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Implementing the European Union Copyright Directive

Ian Brown

Directive 2001/29/EC of the European Parliament and of the Council of 22 May 2001 on the harmonisation of certain aspects of copyright and related rights in the information society has proven more contentious than its drafters foresaw. This EU Copyright Directive (EUCD), as it is commonly known, allowed only 19 months for implementation by Member States. But controversy in many of the fifteen States meant that only Denmark and Greece met this deadline.

Given the experience in the United States with a similar piece of legislation passed in 1998, this may be less surprising than it seems. The EUCD and the US Digital Millennium Copyright Act (DMCA) both give new protection to “technological measures” — systems that restrict the use of literary and other works in digital form based on instructions from their owners. Even legitimate users of such works are forbidden from circumventing such measures. Tools that facilitate circumvention are also banned. This has led to problems in the US for innovators, researchers, the press, and the public at large.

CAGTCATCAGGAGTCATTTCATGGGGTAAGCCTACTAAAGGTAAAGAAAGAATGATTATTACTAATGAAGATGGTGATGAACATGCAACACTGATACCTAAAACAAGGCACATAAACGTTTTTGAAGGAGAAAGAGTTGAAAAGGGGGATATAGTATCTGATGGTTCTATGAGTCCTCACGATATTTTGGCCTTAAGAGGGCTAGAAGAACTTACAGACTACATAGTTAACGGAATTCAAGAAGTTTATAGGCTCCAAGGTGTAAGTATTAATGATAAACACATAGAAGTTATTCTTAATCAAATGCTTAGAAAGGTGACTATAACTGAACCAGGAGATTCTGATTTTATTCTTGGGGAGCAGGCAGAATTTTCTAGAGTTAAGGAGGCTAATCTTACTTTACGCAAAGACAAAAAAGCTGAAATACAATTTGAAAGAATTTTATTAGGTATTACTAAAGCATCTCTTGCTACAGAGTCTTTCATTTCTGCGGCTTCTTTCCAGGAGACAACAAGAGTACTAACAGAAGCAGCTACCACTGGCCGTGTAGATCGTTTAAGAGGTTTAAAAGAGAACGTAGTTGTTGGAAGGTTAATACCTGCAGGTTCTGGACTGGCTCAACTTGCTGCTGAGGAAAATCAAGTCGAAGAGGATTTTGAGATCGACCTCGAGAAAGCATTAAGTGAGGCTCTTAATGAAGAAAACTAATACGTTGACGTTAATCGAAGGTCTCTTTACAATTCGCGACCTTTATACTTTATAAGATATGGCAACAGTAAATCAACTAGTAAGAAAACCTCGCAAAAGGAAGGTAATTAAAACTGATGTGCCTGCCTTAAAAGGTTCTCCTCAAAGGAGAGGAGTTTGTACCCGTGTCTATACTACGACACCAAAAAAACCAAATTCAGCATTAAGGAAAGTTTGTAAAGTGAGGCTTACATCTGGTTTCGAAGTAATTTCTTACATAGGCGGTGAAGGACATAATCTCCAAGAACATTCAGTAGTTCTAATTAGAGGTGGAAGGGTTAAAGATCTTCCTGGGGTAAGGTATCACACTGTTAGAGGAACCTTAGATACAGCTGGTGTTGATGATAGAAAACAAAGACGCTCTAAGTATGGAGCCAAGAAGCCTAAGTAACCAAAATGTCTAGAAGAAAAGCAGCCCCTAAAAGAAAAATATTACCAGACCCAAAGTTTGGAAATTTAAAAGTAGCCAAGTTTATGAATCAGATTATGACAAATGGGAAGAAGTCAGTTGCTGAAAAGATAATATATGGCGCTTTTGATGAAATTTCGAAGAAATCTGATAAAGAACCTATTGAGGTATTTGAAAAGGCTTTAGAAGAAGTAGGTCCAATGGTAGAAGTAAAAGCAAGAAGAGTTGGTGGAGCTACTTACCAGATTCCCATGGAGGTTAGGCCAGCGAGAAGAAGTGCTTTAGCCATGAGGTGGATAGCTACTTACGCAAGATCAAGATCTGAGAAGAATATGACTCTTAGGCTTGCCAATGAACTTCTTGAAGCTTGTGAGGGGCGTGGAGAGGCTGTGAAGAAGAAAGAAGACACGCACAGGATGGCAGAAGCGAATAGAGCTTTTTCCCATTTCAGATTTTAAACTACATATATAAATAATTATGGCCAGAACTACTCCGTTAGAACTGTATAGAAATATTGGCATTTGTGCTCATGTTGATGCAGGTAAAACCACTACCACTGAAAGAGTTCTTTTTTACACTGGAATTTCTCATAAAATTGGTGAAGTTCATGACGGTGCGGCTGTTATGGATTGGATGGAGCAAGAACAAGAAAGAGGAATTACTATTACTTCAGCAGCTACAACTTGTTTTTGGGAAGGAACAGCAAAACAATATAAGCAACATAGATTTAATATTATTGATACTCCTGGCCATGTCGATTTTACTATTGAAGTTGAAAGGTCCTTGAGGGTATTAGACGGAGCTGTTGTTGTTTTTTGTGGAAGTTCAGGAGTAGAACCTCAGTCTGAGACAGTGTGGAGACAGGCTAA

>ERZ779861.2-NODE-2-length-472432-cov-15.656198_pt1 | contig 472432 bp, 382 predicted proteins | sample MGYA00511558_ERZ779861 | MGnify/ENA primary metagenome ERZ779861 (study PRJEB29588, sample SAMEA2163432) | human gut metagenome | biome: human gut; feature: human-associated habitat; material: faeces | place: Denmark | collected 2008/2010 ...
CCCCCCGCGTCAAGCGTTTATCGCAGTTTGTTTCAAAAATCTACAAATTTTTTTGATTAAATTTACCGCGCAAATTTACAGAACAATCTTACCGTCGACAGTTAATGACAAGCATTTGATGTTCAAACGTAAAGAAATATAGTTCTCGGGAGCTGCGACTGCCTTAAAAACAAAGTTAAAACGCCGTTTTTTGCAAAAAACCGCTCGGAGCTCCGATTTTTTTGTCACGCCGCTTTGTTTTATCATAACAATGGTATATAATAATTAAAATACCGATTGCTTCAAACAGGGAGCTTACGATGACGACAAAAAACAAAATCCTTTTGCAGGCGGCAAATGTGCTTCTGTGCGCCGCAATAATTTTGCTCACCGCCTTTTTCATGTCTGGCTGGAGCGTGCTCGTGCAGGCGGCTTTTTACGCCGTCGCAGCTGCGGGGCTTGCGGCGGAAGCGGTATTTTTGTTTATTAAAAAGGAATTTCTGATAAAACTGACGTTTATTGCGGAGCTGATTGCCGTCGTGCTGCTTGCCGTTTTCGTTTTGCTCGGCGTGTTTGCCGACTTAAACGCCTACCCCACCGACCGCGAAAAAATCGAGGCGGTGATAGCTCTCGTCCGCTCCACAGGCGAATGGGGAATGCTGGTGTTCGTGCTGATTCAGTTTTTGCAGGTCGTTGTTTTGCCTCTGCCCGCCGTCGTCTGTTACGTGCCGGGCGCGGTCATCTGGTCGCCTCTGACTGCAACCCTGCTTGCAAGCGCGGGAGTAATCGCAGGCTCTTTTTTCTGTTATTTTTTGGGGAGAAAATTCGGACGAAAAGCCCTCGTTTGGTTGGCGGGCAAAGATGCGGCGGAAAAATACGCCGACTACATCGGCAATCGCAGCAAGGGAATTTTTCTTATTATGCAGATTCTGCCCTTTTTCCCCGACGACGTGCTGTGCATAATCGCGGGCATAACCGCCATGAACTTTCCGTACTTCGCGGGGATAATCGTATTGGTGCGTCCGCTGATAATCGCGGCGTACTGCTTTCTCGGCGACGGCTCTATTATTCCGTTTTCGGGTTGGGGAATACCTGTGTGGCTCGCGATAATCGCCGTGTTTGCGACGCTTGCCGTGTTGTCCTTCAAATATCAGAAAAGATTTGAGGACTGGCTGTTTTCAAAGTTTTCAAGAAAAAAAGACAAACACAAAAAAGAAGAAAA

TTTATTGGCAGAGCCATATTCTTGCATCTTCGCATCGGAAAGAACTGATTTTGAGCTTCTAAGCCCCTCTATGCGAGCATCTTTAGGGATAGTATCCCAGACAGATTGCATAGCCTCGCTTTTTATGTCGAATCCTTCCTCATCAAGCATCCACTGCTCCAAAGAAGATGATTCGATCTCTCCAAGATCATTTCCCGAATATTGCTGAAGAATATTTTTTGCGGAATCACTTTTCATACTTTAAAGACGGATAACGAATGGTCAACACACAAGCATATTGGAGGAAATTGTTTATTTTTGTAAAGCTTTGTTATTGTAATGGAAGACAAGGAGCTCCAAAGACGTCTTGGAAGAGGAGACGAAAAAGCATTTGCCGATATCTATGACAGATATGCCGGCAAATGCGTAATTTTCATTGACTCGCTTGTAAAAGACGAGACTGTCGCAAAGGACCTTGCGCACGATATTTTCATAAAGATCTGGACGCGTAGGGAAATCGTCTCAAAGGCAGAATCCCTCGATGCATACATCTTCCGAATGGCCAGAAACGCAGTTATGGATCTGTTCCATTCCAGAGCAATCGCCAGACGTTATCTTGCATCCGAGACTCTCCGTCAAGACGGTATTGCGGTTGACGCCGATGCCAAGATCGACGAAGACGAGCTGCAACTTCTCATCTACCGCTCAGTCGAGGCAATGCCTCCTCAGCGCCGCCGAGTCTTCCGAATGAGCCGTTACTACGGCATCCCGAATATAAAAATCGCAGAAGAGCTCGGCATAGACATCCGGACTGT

This guide describes the debate that has occurred within each of the EU states during this process of implementation. It also describes the options that are available in implementation, and how these options have been exercised across the EU. Our aim is to provide information to government and civil society bodies in the countries that will be joining the EU during 2004, and hence who must also transpose the Directive into national law as part of that process. These organisations will then be in a better position to represent the views of copyright users in the debate over transposition, in order to ensure a proper balance between the rights of rightsholders and users.

The European Commission is due to report on the operation of the Directive in December 2004, after which amendments may be made by the Parliament and Council. Until then, careful use of its flexibility in implementation may prevent the recurrence in Europe of some of the problems seen in the US as a result of the DMCA.

The guide will be updated to provide further information as the legal situation evolves, particularly in those countries that have only very recently, or are yet to, publish draft legislation (Ireland, Luxembourg and Sweden.)

You can download the entire guide in PDF format (1.01MB), or browse each section below.


Country reports

The Copyright Directive

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